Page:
Without naming names, here is evidence of what I'll call the most FOOLISH people on TWITTER, ever:
This chart was snapped using my trusty FastStone Capture software off a website called TWITTERHOLIC. In case you're wondering what this "list" is all about, well, it basically shows who has the most followers, friends, and who POSTS the most. I focused this shot on who posts the most. Now, you'd think the people who post the most would be movie stars, stations like NPR, or maybe even Yoko Ono (who does have quite a few followers for her peace movement). But no, the truth is, the people posting hundreds of thousands of TWEETS are random people and companies who I've never heard of before. They're probably using auto-tweet software to post that much, but regardless, with only 1 - 40 followers, doesn't it seem stupid to you to post that much? To have between 1 and 3,000 followers and tweet 500,000 times is nothing less than SPAM, in my opinion, and certainly not the way to market anything of value. Yet, the top 10 in the list of "top tweeters" all are between 1 and 5,000 followers, without exception.
You'd think they'd get, it, after especially the first 100 tweets or so. At least, after 1,000 twitter updates, they ought to realize that (a) yes, I have an audience, or (b) no, I don't and I'm talking to THIN AIR! Seriously.
If this is how your company is marketing, I suggest you fire your marketing director!
So, what is a better way to manage Twitter?
The people with the most success on twitter seem to use a ratio. I'll share it with you here:
1/5 to 1/10 for the average business person, Internet marketer and 1/1,000 the number of "tweets" to number of followers if you're a celebrity. That's it. If you're tweeting more than that, without building your list, you're likely not providing VALUE high enough to warrant the followers at the right levels. It's all about VALUE, right?
For example, a minor God of Internet Marketing, Frank Kern, currently has 1,576 tweets and 16, 817 followers (as of September 16, 2009). That works out to roughly 1/10 tweet to follower ratio. Chris Brogan, on the other hand, has 49,314 tweets to 98,184 followers. Roughly 1/2... okay, that skews my theory a little. But let's view a corporate account, like IBMdesign: 970 to 5188 or about 1/5... HP News: 1581 to 7436, or 1/6...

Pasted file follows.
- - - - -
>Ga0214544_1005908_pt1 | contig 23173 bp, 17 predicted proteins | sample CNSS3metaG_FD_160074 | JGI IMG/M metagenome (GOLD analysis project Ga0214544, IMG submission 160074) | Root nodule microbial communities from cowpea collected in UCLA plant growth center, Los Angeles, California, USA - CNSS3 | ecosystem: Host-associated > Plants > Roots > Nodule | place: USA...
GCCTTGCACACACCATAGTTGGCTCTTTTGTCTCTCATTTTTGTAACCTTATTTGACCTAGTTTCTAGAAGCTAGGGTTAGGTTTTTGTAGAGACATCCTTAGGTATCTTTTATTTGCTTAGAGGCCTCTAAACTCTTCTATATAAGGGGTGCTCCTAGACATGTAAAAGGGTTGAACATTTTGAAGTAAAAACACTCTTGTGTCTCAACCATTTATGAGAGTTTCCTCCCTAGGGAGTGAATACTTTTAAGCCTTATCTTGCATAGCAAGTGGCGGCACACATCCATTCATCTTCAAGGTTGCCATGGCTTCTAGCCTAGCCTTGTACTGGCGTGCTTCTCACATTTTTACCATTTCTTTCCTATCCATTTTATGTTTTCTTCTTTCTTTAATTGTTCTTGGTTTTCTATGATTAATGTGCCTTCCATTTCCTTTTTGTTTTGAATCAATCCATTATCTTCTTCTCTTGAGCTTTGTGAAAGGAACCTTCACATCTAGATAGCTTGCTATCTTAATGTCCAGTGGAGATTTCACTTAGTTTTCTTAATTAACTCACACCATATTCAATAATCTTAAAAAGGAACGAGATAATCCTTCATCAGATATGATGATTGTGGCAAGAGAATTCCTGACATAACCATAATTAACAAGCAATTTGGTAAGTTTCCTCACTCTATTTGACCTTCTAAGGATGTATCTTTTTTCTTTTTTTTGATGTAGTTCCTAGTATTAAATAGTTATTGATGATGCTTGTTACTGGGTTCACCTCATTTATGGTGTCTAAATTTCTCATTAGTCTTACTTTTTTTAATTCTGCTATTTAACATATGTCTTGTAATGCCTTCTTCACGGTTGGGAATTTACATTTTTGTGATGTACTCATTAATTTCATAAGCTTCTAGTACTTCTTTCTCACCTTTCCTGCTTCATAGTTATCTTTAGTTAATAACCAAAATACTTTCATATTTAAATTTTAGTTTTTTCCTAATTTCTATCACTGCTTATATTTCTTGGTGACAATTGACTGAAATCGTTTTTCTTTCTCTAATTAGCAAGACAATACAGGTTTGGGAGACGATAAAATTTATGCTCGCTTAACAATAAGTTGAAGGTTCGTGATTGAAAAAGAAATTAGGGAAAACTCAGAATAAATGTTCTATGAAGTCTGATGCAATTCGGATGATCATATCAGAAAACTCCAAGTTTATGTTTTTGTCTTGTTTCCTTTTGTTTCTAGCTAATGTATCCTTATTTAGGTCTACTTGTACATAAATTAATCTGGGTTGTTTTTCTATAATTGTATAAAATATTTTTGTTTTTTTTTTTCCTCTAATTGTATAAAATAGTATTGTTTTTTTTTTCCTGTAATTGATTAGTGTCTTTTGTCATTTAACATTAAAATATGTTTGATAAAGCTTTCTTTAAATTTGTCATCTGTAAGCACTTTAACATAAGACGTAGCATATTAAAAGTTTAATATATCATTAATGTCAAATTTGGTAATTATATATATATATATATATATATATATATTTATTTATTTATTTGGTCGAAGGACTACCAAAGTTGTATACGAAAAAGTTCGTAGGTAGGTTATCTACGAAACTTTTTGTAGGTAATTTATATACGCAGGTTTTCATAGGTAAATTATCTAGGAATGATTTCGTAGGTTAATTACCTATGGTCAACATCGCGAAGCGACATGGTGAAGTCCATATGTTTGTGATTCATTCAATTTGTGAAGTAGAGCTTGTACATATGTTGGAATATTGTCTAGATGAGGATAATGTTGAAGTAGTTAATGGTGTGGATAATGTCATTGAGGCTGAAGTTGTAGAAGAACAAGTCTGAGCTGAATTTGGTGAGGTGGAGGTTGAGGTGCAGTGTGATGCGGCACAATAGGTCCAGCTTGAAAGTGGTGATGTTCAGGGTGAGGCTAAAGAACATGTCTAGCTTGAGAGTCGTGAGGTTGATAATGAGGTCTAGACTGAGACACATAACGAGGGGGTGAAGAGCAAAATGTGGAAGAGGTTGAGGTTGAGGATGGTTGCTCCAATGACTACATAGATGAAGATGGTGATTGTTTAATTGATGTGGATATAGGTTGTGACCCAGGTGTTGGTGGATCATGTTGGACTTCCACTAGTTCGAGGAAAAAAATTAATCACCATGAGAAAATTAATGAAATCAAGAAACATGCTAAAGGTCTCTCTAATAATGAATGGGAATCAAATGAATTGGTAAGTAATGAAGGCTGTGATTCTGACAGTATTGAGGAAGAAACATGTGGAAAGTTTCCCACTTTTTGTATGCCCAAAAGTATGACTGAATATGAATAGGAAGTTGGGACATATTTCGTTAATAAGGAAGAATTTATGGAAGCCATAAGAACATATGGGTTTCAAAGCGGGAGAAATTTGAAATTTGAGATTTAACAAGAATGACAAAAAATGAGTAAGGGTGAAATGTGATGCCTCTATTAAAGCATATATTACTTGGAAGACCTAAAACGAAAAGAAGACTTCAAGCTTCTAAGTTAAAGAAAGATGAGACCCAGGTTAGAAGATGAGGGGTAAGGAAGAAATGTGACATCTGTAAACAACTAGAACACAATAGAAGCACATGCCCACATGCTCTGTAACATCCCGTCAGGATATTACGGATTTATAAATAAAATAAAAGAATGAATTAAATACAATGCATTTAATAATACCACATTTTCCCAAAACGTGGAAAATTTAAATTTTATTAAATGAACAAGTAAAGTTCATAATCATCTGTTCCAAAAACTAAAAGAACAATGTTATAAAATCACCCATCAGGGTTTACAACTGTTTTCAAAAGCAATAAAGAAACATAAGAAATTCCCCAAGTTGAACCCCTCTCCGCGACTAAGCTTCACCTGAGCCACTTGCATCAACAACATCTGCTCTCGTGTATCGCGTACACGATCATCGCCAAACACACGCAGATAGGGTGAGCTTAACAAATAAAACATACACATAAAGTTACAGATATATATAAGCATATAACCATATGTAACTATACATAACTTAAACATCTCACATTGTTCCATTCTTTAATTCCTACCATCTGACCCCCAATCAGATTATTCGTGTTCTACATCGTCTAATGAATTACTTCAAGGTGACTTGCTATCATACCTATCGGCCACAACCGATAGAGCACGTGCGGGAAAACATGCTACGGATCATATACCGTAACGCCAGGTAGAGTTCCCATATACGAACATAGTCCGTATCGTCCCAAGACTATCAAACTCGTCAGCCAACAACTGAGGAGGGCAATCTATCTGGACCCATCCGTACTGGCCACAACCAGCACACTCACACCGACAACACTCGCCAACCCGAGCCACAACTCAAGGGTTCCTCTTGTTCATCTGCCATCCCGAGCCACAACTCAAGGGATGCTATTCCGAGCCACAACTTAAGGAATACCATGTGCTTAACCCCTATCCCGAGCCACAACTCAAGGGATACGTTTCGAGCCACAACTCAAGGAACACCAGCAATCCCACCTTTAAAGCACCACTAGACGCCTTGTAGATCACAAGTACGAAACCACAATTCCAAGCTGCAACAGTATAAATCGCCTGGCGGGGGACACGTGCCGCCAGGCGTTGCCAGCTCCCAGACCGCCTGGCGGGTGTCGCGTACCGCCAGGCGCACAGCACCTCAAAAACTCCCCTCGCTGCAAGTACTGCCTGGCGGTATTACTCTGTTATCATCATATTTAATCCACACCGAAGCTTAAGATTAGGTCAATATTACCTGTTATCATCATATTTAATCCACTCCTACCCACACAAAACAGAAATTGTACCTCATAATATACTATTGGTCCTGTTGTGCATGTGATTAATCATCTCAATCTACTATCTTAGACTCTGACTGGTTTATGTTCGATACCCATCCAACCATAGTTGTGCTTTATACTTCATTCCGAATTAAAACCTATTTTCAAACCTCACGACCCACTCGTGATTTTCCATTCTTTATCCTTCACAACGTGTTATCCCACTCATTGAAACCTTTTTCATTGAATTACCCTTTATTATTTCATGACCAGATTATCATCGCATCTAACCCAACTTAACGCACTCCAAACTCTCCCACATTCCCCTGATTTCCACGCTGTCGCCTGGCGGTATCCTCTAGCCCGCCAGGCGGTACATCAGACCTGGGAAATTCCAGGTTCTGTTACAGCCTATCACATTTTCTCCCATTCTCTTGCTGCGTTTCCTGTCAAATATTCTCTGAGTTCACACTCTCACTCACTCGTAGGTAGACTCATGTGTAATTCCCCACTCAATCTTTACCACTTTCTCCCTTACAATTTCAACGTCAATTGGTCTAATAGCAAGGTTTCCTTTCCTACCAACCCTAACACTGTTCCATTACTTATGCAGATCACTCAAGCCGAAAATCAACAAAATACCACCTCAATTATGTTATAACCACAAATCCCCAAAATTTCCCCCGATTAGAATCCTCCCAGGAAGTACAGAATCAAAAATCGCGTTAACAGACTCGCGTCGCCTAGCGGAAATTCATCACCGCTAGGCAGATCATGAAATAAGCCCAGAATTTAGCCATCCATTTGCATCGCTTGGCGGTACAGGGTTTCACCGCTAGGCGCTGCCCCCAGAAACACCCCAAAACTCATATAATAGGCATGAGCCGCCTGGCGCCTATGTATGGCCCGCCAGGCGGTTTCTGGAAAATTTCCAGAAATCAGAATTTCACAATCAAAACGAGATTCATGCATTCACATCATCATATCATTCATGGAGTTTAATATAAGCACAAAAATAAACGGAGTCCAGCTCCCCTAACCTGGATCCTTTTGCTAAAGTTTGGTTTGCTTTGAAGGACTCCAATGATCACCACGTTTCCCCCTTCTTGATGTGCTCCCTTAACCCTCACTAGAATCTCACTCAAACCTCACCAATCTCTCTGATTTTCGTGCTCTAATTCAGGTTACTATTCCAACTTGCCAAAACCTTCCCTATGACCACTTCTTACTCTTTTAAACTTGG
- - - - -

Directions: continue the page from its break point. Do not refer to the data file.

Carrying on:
Now, how about a celebrity, like the #1 celebrity twitter, Aston Kutcher?
3,592,888 followers as of this writing. That, with a total of 3,366 tweets. Amazing, huh? That ratio is crazy: 1/1000. But, guess what? It is typical of celebrity tweet to follower ratios! I was shocked, too. They really don't have to work that hard to have people love them, do they! ;)
My friend Guy Kawasaki, a notable business author, speaker, entrepreneur, and former Apple Mac evangelist: As of September 16, 2009, Guy has 171,249 followers and 30,096 tweet updates. Again, there's that 1/5 - 1/6 ratio. And, I consider Guy pretty active.
Robert Scoble is one of the most respected technology reporters. What is his ratio of tweets to followers? 23,733 tweets to 95,479 followers, or a .24 ratio. In other words, a 4 to 1.
You might be asking, "Why does all this matter?" Well, considering Aston Kutcher not too long ago gained his one millionth follower and Oprah, of all people, just sent her first tweet in the past year (although she already has over two million followers), there's a huge range of those using Twitter and those who couldn't care less.
Now, as for my theory of 1/10 to 1/100, well, ARRiiVE is not yet publishing at that ratio. One of the reasons is I've automatically "twitted" my blog posts without bothering to build traffic. The reason is because I only recently (as in today) decided to start targeting growing my twitter list. I'll mark this date and see if my strategy makes sense.